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First Senate Dem Comes Out Against the Public Option

September 2, 2009 - by Donny Shaw

Yesterday, Sen. Blanche Lincoln [D, AR] became the first Democrat in the Senate to say flatly that she would vote against the health care bill if it includes a public option:

U.S. Sen. Blanche Lincoln said today she opposes a public health insurance option because it would be too expensive.

“For some in my caucus, when they talk about a public option they’re talking about another entitlement program, and we can’t afford that right now as a nation,” Lincoln said in a speech to the Elder Law Task Force at the University of Arkansas for Medical Sciences.

Lincoln has said previously she would support whatever health care plan worked, but she indicated Tuesday that a plan including an expensive, government-funded health insurance program would not get her vote.

“I’m not going to vote for a bill that’s not deficit-neutral, and I’m not going to vote for a bill that doesn’t do something about curbing the cost in the out years, because it would be pointless … I would not support a solely government-funded public option. We can’t afford that,” Lincoln told reporters before her speech.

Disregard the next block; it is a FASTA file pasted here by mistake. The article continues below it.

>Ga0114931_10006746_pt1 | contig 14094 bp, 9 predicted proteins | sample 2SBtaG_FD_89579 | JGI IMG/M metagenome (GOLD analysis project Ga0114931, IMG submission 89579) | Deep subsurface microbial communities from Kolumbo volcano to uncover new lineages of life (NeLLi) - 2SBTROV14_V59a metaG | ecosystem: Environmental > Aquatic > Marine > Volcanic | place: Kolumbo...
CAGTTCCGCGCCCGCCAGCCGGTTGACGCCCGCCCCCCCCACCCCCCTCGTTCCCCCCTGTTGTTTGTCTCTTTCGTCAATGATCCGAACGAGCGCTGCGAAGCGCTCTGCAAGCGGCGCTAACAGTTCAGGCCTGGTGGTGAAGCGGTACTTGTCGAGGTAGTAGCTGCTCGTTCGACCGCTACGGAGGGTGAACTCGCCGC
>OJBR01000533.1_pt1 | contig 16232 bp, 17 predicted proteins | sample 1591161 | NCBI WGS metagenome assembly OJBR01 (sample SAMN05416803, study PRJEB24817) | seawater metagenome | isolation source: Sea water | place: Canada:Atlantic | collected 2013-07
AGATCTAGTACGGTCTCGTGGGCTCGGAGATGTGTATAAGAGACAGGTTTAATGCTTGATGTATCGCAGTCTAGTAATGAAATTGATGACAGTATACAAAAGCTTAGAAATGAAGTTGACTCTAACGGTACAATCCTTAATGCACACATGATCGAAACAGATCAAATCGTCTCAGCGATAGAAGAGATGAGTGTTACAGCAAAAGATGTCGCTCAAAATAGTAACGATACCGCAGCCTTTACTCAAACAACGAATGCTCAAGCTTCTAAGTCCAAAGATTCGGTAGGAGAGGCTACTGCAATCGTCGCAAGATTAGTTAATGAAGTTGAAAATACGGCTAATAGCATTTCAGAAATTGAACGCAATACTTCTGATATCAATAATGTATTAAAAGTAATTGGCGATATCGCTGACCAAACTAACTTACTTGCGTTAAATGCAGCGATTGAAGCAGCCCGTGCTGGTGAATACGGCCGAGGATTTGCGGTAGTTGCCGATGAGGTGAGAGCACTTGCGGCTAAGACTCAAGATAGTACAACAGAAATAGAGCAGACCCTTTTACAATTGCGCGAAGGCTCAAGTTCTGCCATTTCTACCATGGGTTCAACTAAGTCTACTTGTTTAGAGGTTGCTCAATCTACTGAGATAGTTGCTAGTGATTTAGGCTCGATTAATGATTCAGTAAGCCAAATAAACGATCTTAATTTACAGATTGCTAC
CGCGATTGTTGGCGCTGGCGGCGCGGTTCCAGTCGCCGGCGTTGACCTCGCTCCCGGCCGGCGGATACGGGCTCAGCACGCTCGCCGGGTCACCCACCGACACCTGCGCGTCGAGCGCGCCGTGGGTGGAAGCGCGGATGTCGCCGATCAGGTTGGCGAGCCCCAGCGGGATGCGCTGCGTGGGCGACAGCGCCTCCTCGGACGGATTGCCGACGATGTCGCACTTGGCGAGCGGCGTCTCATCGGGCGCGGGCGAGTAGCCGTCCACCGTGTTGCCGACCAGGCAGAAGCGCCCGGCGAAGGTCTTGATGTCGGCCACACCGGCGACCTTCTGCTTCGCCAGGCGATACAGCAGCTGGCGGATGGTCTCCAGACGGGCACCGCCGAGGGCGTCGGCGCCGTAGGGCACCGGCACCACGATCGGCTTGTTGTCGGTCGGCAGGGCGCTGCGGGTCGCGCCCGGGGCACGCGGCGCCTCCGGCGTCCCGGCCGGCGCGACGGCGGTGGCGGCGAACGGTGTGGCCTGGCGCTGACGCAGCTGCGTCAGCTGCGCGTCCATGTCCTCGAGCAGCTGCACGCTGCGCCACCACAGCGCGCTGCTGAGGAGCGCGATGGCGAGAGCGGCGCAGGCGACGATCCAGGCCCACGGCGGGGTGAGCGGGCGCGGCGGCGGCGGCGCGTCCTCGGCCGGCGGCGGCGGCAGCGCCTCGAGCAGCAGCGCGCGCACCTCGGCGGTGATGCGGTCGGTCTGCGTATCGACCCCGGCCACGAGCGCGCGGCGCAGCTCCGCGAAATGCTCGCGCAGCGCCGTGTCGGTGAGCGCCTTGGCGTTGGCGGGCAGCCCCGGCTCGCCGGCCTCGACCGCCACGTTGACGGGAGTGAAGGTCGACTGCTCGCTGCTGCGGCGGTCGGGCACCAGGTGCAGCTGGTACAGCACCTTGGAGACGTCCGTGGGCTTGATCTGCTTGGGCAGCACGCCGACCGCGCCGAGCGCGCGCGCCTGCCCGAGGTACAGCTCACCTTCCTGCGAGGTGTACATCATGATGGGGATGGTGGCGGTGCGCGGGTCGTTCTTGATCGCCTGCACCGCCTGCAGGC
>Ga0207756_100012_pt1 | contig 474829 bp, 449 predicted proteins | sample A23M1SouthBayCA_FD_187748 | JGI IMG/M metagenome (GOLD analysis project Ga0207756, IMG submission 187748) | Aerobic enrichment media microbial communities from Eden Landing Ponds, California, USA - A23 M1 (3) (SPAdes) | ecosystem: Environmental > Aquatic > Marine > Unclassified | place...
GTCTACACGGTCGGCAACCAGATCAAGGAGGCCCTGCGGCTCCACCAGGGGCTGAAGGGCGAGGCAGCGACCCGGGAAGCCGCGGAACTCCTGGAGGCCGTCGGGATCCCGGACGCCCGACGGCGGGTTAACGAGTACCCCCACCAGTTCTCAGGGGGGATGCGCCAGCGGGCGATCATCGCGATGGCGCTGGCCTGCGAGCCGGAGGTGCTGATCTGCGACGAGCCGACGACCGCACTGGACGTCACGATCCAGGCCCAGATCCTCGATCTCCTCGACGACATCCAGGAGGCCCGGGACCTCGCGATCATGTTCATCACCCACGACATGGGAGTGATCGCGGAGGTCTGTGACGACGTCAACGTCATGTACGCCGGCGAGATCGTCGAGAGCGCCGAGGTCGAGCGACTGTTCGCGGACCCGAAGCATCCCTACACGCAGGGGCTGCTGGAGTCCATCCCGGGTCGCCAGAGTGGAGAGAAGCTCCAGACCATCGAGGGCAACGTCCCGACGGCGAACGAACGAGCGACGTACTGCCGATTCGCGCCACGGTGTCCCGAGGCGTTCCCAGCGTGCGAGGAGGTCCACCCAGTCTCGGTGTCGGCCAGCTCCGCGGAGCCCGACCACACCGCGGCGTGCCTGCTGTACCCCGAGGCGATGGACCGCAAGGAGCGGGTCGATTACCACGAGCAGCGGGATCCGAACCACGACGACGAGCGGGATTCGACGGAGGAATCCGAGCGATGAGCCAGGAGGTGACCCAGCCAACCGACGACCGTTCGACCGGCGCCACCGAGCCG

Independent Sen. Joe Lieberman [I, CT], who caucuses with the Democrats, has said that he would prefer not to have the public option, and a handful of other Democrats have been dubious about it. Lincoln’s statement basically cements the fact that if the Democrats want a public option, they’ll have to go through reconciliation. Sen. Olympia Snowe [R, ME] is the only Republican who could possibly be willing to vote for a public option. But with Lincoln out, even if both Snowe and Lieberman voted “yes” (a very unlikely scenario), the numbers wouldn’t be there for the Democrats to overcome an inevitable filibuster.

UPDATE: TPM is asking, is Lincoln really against the public option plan that is being proposed, or is she against a version of it that’s not even on the table? It’s true that the public option plan in the House bill would be financed by individual premiums and wouldn’t cost the government anything (the $2 billion in start-up funding would get paid back). But Lincoln’s remarks that the public option would be too expensive sounds a lot like how most public-option opponents see it. I’ll update again when there is some clarification.

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